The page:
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cŭrūlis (curr- ), e, adj. currus,
I.of or pertaining to a chariot.
I. In gen.: “equi,the four horses provided at the public cost for the games of the circus, Liv. 24, 18, 10; cf. Paul. ex Fest. p. 49, 14 Müll.; Cod. Th. 15, 5, 3; “15, 10, 1: ludi,Min. Fel. Oct. 37 fin.: triumphus, i. e. upon a chariot (in opp. to an ovatio, on horseback or on foot), Suet. Aug. 22: Juno curulis, in an ancient form of prayer in Serv. ad Verg. A. 1, 17.—
II. Esp.: sella curulis, the curule chair, official chair, adopted from the Etruscans, and inlaid with ivory; used by the consuls, praetors, and curule ediles, who hence received their name (v. aedilis, and cf. Gell. 3, 18, 4; Isid. Orig. 20, 11, 11; “Dict. of Antiq.),Cic. Verr. 2, 5, 14, § 36; Liv. 1, 8, 3; 9, 46, 9 al.; Quint. 6, 3, 25; Suet. Aug. 26; Ov. P. 4, 9, 27; Plin. 37, 6, 21, § 81; Flor. 1, 13, 10; Cat. 52, 2 et saep.: “sedes,Tac. A. 2, 83; 15, 29 al.; and absol.: cŭrūlis , is, f., Tac. A. 1, 75; id. H. 2, 59; Plin. Pan. 59, 2; Suet. Ner. 13; Luc. 3, 107; Sil. 8, 488; Stat. S. 3, 3, 115; Mart. 11, 98, 18 al.Poet.: “major curulis,” i. e. consulship, Stat. S. 1, 4, 82.—Hence,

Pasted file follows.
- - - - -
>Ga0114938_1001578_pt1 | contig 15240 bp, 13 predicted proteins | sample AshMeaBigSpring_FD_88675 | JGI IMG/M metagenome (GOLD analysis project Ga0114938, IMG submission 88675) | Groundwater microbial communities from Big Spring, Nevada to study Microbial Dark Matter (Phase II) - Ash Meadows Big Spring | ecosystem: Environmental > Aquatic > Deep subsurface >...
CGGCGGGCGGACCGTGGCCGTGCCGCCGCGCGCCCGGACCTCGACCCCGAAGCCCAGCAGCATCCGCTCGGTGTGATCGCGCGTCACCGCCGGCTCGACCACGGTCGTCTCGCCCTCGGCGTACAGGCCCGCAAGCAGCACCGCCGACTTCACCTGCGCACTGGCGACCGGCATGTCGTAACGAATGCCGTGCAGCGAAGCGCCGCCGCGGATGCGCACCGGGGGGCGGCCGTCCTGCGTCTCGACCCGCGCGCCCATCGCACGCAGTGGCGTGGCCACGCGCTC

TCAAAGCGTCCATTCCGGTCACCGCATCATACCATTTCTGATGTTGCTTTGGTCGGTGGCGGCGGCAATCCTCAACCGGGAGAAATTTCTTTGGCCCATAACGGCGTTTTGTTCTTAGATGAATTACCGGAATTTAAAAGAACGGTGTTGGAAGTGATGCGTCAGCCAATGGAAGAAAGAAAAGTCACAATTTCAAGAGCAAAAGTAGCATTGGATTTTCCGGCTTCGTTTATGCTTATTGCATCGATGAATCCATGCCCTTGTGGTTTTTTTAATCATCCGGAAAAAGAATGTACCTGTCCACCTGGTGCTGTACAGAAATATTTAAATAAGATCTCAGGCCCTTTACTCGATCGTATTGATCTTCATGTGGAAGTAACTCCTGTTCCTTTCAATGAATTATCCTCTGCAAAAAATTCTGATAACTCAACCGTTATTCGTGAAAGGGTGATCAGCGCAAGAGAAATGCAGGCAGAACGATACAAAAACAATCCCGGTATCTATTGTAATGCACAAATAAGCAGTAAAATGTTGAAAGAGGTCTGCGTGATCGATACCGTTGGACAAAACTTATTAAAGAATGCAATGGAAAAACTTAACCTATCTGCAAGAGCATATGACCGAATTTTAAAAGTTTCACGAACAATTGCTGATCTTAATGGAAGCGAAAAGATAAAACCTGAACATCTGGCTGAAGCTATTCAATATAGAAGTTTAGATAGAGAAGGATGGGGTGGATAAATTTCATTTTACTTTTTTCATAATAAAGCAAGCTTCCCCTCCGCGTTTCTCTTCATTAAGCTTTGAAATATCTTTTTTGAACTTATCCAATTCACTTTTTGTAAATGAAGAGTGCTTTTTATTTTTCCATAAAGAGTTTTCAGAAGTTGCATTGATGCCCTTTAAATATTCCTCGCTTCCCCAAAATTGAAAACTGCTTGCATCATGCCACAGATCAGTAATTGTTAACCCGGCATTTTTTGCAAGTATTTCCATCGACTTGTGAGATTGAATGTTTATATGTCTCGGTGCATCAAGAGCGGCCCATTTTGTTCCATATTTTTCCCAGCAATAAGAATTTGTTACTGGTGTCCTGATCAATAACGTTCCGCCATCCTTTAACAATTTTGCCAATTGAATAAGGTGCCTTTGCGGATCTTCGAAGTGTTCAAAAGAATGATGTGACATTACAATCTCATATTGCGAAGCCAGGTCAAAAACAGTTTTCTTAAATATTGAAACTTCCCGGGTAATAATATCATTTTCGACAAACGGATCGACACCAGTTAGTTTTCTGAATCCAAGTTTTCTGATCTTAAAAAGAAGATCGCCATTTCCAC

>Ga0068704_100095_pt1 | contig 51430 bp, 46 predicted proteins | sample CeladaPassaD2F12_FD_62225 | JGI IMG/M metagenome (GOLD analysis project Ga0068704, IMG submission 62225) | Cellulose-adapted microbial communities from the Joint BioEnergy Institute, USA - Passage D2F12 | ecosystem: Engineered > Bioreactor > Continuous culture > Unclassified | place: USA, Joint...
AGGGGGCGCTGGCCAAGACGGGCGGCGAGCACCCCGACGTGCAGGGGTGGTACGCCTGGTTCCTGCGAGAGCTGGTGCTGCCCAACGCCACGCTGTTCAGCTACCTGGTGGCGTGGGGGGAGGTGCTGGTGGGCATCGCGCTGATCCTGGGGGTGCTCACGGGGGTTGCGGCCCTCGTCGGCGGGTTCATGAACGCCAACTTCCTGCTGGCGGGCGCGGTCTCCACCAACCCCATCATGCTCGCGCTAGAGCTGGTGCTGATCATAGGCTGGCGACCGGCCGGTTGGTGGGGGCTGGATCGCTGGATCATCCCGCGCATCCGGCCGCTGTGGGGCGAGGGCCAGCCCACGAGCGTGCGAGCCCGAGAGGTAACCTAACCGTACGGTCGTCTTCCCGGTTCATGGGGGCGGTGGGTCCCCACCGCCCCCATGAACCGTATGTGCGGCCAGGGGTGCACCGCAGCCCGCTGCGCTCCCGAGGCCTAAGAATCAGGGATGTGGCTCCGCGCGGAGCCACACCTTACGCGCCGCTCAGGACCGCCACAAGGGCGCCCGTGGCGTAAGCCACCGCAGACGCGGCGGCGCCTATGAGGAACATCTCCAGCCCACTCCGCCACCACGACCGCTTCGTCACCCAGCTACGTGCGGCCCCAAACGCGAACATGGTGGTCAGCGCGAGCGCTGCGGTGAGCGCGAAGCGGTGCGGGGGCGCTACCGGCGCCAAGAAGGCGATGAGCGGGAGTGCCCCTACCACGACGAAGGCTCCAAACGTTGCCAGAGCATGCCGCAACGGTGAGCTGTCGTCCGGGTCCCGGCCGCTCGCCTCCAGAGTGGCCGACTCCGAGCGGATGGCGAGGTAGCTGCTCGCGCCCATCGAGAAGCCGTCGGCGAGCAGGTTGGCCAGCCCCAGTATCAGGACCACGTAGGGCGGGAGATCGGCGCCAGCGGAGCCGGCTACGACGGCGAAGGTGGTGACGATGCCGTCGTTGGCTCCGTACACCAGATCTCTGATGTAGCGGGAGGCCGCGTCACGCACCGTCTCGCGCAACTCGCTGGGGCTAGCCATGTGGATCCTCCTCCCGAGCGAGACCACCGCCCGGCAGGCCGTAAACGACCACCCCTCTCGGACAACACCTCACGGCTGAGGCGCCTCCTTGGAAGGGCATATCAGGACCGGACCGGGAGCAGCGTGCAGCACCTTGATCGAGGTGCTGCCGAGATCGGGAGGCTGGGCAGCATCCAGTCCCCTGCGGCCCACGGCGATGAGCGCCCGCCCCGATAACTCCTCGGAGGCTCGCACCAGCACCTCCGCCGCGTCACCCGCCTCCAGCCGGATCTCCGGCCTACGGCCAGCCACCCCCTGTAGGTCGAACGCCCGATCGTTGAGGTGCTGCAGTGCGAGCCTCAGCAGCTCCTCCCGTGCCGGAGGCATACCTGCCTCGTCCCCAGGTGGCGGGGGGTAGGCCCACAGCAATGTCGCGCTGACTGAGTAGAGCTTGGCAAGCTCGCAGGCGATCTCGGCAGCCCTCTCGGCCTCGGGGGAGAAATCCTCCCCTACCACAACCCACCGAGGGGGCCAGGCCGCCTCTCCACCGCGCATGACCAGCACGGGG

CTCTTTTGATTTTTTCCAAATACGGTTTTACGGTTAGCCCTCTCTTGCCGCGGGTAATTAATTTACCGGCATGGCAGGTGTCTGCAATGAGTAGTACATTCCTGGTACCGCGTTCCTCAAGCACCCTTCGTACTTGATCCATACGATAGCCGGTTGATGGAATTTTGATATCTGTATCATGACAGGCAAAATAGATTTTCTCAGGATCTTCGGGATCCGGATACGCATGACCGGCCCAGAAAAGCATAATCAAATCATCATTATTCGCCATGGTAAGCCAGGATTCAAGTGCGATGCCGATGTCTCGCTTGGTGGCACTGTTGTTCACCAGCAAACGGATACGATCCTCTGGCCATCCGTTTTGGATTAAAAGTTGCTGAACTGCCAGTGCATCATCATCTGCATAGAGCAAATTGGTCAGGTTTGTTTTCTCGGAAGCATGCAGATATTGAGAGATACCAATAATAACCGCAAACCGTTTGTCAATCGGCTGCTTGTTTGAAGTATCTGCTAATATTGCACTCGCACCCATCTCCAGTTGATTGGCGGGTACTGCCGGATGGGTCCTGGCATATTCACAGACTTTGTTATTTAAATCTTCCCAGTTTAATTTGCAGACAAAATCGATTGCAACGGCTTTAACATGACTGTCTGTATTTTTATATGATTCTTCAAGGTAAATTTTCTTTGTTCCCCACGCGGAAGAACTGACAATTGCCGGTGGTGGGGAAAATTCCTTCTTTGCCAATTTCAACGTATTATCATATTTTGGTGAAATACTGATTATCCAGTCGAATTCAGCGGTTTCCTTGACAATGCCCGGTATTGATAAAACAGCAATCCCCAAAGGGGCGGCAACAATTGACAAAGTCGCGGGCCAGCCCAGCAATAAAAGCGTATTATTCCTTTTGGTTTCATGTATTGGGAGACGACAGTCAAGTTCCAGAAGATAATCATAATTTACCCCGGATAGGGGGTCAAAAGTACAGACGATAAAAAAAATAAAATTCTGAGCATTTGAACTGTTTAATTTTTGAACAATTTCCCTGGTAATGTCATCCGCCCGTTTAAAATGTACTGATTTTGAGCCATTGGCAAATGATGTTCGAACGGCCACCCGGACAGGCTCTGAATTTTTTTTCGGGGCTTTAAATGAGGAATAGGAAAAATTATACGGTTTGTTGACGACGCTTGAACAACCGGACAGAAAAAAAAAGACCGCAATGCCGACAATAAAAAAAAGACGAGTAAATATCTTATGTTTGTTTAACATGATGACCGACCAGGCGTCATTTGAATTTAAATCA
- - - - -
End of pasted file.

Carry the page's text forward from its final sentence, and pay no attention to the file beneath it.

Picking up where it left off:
B. Meton., pertaining to the honor of a sella curulis, curule: aedilis, L. Pis. ap. Gell. 6, 9, 2; Liv. 7, 1, 6 and 8; Plin. 8, 36, 54, § 131 al.; cf. “aedilitas,Cic. Har. Resp. 13, 27; Liv. 7, 1, 1; Plin. 8, 7, 7, § 19: “ebur ( = sella curulis),consulship, Hor. Ep. 1, 6, 53; cf. magistratus, Gab. Bass. ap. Gell. 3, 18.— Subst.: cŭrūlis , is, m., = aedilis curulis, Plin. 18, 6, 8, § 42; “and curules,the curule magistracies, Stat. S. 4, 1, 5.
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